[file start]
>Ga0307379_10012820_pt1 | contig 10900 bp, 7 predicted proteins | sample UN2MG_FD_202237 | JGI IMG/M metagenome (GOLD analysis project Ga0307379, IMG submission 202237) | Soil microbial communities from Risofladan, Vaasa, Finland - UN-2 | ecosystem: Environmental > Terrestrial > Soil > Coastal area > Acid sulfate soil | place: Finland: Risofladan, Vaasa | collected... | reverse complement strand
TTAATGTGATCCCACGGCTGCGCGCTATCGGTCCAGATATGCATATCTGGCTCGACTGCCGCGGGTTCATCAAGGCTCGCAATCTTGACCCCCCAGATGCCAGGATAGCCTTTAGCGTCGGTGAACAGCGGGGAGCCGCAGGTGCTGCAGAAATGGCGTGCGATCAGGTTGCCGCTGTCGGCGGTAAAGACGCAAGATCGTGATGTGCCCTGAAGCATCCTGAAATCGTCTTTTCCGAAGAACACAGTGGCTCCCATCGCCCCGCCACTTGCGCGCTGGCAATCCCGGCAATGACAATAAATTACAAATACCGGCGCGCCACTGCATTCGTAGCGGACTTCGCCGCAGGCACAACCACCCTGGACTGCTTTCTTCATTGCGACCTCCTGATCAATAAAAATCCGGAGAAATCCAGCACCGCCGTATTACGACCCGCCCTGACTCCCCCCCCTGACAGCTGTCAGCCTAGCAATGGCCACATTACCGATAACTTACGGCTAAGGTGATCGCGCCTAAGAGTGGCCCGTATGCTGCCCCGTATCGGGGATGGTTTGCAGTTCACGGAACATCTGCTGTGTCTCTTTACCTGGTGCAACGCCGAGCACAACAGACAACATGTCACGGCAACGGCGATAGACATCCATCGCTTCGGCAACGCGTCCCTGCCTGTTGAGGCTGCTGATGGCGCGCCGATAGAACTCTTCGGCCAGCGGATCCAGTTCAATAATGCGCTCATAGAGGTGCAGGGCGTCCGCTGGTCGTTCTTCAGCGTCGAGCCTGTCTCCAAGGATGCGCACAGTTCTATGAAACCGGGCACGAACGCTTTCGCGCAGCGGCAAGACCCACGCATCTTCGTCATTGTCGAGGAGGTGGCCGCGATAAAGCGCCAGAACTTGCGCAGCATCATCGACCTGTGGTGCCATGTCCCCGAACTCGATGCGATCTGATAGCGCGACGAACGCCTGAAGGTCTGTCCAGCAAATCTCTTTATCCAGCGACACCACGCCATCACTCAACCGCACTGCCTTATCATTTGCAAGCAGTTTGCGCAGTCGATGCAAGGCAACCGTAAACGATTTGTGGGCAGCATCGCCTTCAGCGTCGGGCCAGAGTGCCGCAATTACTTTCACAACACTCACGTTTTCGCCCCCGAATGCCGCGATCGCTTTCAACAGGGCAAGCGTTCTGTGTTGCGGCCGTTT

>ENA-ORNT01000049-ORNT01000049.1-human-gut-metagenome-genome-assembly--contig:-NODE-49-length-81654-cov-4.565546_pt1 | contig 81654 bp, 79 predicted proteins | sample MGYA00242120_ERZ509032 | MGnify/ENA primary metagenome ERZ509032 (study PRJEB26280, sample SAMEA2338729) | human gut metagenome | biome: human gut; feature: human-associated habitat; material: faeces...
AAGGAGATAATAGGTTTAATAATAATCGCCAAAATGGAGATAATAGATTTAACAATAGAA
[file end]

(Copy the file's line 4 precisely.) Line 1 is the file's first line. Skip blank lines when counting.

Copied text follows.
AAGGAGATAATAGGTTTAATAATAATCGCCAAAATGGAGATAATAGATTTAACAATAGAA